Cape Town - The landmark court battle between the Cape Party and the Iziko South African National Gallery over the controversial 'F**k White People' exhibit has come to an end.
Chief Magistrate DM Thulare has ruled that a controversial poster with the words "F**k White People"' was not in contravention of South Africa's hate speech laws and that it was an expression of art.
In his ruling on Tuesday, Thulare found that "the work in general, and the words 'F**k White People' in particular, as used by Dean Hutton in his protest art, is no unfair discrimination on the ground of race as envisaged in section 7 of the Act".
The chief magistrate added: "It is not hate speech as prohibited by section 10 of the Act and its dissemination, publication and display by the respondent is not prohibited as envisaged in section 12 of the Act".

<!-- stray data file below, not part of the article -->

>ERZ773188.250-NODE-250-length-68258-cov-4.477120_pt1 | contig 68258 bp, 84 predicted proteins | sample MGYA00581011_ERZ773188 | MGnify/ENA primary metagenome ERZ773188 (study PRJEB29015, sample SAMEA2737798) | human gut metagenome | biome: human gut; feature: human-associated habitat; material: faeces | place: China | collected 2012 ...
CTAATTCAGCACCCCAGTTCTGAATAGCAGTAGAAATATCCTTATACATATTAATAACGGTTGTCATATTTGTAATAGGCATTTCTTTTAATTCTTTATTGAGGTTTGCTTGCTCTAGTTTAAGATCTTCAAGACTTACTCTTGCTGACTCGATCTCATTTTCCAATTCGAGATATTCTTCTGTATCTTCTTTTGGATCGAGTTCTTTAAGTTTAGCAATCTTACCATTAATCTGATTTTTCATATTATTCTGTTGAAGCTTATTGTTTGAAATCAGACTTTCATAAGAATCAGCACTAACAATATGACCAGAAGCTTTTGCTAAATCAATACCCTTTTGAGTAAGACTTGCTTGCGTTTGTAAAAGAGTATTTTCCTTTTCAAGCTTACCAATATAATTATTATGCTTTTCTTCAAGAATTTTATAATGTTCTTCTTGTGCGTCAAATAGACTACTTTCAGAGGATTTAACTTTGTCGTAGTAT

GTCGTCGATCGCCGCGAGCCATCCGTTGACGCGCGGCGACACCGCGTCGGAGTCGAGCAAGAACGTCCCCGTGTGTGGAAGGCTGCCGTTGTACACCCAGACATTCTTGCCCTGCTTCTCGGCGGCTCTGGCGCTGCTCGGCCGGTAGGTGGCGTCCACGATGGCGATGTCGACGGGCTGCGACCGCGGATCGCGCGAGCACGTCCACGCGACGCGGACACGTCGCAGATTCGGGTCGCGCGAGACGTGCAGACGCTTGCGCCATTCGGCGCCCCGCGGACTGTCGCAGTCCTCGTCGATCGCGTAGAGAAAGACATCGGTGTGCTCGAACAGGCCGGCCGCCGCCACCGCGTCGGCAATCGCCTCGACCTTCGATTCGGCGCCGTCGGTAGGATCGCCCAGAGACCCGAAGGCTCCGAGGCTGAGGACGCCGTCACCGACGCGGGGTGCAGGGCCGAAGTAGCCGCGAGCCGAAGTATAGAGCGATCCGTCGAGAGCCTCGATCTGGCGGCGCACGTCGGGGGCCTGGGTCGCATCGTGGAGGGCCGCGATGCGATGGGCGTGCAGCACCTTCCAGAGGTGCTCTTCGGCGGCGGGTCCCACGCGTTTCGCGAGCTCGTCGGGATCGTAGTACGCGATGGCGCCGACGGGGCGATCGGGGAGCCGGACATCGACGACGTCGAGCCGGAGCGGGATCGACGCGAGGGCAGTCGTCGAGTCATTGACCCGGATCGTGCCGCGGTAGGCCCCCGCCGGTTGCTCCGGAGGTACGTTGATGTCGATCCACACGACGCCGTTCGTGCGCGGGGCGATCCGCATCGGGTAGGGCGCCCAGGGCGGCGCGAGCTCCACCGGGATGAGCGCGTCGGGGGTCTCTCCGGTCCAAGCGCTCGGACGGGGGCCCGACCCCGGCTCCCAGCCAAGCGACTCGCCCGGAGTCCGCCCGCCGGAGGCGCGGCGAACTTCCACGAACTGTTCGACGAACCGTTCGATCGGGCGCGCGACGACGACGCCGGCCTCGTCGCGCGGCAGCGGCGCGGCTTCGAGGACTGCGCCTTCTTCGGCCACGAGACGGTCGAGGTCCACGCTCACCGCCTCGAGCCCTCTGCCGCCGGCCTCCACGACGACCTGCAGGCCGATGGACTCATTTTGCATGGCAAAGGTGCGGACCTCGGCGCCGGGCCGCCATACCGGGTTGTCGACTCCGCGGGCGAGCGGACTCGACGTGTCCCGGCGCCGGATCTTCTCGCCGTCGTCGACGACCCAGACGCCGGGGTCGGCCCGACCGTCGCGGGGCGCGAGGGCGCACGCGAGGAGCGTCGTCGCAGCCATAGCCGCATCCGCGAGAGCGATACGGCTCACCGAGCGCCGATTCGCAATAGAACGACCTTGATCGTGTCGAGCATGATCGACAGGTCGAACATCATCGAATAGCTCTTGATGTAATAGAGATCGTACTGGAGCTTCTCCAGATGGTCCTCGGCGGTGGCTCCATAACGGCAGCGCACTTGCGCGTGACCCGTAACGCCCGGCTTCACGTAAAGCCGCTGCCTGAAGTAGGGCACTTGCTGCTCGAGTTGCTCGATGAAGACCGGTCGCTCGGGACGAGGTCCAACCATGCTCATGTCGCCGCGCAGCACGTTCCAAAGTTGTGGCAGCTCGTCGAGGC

Thulare dismissed the complaint, which was brought to the Equality Court in the Magistrates' Courts for the District of Cape Town, by Cape Party leader, Jack Miller. The chief magistrate, however, did not make any order on costs.
Riled by the ruling, Miller, whose party is calling for the independence of the Western Cape, on Wednesday said: "It is beyond belief that such a simple and obviously offensive statement could be so misinterpreted and condoned in a court of law".
Jeremy Klerck, the lawyer for Iziko South African National Gallery, where the work was displayed, applauded the ruling, saying, "This is a landmark decision. It came to the defence of freedom of speech. And it came to the defence of artistic expression."